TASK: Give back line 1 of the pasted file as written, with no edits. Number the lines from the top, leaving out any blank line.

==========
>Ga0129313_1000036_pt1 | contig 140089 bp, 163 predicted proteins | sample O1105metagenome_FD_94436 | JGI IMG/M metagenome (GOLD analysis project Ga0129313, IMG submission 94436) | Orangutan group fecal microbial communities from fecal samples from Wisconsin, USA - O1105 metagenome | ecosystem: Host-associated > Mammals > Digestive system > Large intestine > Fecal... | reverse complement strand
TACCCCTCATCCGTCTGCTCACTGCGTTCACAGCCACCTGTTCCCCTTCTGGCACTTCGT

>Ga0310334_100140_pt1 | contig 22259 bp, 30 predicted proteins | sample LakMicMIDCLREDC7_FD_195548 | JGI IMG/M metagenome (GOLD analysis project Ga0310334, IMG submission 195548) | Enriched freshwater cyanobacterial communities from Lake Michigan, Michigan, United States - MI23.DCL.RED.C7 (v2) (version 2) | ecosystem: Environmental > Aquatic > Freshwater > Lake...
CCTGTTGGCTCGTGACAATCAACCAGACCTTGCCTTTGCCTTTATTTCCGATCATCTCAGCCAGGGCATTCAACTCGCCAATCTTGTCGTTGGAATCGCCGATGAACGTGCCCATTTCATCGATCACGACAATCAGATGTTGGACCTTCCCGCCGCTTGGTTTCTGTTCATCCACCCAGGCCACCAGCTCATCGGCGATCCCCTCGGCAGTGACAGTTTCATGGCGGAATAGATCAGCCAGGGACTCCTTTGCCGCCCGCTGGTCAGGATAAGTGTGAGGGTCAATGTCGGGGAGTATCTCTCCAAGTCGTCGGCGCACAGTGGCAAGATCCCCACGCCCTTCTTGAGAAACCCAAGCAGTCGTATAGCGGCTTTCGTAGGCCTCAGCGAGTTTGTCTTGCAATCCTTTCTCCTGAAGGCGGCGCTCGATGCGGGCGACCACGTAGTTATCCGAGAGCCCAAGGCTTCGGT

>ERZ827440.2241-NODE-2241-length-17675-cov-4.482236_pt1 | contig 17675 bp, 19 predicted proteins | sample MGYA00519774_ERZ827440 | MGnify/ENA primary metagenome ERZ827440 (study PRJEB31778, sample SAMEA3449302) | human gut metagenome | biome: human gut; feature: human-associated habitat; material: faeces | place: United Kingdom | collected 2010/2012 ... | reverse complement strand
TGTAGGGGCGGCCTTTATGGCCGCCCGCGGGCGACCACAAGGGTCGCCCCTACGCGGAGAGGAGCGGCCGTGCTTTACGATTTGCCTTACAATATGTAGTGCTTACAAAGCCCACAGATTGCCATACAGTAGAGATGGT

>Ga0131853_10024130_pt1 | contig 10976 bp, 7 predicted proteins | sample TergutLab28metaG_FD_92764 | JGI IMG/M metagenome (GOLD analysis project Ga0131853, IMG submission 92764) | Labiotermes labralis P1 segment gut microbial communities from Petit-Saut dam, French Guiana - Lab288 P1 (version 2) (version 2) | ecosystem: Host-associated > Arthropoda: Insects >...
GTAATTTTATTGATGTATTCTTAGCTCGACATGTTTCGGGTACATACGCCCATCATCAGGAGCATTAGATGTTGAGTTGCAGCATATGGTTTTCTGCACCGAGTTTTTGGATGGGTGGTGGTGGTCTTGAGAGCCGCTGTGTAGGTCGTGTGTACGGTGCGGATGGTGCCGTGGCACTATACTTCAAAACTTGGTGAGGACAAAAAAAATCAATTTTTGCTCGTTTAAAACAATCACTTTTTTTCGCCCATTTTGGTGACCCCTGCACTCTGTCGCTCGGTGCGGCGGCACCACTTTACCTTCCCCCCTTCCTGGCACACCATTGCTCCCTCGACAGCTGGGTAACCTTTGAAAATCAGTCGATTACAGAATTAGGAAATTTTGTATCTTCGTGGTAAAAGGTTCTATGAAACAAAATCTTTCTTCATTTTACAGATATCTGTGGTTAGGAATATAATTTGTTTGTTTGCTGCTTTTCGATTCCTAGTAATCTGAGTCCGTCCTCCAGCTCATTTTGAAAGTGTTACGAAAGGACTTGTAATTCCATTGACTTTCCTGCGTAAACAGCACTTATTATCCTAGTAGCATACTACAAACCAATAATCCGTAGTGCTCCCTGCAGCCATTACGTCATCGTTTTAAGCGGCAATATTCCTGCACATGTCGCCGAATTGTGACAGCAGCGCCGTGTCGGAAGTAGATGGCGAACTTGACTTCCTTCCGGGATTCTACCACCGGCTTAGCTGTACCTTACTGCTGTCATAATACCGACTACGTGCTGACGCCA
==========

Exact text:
>Ga0129313_1000036_pt1 | contig 140089 bp, 163 predicted proteins | sample O1105metagenome_FD_94436 | JGI IMG/M metagenome (GOLD analysis project Ga0129313, IMG submission 94436) | Orangutan group fecal microbial communities from fecal samples from Wisconsin, USA - O1105 metagenome | ecosystem: Host-associated > Mammals > Digestive system > Large intestine > Fecal... | reverse complement strand